Space Tourism Flights Set to Continue with Virgin Galactic in 2022
2021 was a great year for aerospace as more space flights took place in 2021 than any other year in space history. Especially with the space tourism flights in 2021, it became possible for civils to access space. Virgin Galactic was one of these space tourism companies but it was different in the sense that it was the only space company that could provide flights to space with a horizontal takeoff using its spaceplanes for commercial space flight.
Virgin Galactic executives said on Feb. 22 that they remain on schedule to begin commercial human suborbital missions before the end of the year but acknowledged it will take several years for the company to become profitable.
In an earnings call after the release of Virgin Galactic’s fourth quarter and fiscal year 2021 financial results, executives said upgrades to the company’s SpaceShipTwo suborbital spaceplane, VSS Unity, and its WhiteKnightTwo carrier aircraft, VMS Eve, remained on schedule to allow them to start commercial flights in the fourth quarter.
“We remain on track and on schedule to commence commercial service later this year,” Michael Colglazier, chief executive of Virgin Galactic, said on the call. “We are making excellent progress on the enhancements to our mothership Eve and our spaceship Unity.”
The company announced in October that it started a long-term maintenance period for both vehicles earlier than expected after finding “a possible reduction in the strength margins of certain materials used to modify specific joints” on those vehicles. The company postponed a mission for the Italian Air Force scheduled for that fall and start maintenance work scheduled to last until the third quarter of 2022.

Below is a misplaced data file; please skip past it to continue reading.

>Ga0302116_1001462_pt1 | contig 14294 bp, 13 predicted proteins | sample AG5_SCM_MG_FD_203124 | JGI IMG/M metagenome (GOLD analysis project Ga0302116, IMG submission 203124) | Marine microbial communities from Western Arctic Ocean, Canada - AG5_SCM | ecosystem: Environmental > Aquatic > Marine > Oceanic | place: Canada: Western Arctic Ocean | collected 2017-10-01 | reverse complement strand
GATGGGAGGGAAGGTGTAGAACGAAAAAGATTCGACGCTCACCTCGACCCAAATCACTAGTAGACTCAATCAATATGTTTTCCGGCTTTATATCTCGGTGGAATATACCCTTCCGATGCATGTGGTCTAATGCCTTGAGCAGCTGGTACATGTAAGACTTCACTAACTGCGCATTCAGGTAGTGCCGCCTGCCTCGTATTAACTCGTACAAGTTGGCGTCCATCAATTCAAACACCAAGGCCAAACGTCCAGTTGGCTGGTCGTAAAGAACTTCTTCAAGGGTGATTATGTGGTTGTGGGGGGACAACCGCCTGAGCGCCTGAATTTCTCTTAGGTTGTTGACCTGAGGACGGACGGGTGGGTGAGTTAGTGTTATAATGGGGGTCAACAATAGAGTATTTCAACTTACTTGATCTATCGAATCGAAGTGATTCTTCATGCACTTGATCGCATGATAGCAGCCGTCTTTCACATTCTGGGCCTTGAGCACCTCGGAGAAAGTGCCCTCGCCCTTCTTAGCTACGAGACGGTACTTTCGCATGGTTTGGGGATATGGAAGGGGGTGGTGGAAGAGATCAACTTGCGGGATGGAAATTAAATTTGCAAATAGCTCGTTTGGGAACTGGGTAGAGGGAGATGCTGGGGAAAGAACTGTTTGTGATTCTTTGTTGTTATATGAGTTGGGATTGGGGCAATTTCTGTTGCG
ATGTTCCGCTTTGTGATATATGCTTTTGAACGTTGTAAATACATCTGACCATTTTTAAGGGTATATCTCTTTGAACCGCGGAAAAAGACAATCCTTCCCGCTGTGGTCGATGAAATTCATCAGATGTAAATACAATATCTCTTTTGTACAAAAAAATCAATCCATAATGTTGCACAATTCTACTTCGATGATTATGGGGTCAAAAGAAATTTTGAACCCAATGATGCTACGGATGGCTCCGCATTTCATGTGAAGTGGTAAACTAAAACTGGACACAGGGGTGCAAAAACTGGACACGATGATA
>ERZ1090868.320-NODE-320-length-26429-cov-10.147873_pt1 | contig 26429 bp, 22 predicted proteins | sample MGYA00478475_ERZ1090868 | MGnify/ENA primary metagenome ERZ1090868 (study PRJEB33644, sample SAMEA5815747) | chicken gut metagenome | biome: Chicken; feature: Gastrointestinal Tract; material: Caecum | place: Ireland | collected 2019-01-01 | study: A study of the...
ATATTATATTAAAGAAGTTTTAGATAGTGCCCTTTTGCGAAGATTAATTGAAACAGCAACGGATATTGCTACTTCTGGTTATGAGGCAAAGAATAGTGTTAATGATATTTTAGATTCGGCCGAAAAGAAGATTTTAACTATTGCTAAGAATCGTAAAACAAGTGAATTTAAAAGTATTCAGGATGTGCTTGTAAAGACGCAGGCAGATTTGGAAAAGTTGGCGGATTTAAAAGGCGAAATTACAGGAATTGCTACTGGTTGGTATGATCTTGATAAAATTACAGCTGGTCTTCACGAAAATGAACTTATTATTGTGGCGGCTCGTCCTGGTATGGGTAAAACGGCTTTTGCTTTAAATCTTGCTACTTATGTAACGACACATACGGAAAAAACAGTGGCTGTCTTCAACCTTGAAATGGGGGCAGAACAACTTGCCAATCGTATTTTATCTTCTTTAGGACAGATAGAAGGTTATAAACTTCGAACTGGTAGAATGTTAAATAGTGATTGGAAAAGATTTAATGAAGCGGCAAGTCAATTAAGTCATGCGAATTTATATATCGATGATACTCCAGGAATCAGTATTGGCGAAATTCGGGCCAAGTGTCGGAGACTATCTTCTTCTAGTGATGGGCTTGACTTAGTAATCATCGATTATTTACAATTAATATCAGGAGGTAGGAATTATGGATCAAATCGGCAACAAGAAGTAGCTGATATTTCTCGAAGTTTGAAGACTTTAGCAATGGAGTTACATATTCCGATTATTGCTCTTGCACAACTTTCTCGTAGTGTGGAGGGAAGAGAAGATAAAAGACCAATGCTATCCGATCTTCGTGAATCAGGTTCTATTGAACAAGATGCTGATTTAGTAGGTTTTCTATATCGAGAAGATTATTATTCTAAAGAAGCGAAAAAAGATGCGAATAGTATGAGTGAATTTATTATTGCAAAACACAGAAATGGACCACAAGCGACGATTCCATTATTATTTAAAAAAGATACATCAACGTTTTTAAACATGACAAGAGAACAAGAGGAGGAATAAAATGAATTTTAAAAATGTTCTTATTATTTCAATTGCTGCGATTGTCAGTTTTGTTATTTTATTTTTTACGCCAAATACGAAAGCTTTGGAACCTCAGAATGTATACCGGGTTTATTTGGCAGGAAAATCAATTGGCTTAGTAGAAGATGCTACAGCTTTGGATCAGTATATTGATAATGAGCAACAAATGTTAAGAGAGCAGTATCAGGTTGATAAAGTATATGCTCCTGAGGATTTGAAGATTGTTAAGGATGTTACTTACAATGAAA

Colglazier stuck to that schedule in the call. Work on the aircraft, Eve, is “progressing towards completion in the third quarter,” he said, with Unity also expected to complete its maintenance that quarter. The upgrades to various components of both vehicles are intended to improve their reliability and increase their flight rates.
At the same time, the company is completing work on its next spaceplane, VSS Imagine, the first and perhaps only vehicle in the Spaceship III line announced last March. Colglazier said flight tests of Imagine will begin later this year, with a goal of beginning revenue flights in the first quarter of 2023, initially carrying research payloads. It will start flying customers later in the year, operating alongside Unity from Spaceport America in New Mexico.
Virgin Galactic expects Unity to be able to fly once per month when it emerges from its maintenance period, while Imagine is designed to fly twice per month. “We’re very excited about delivering this level of capacity from our current ships,” he said.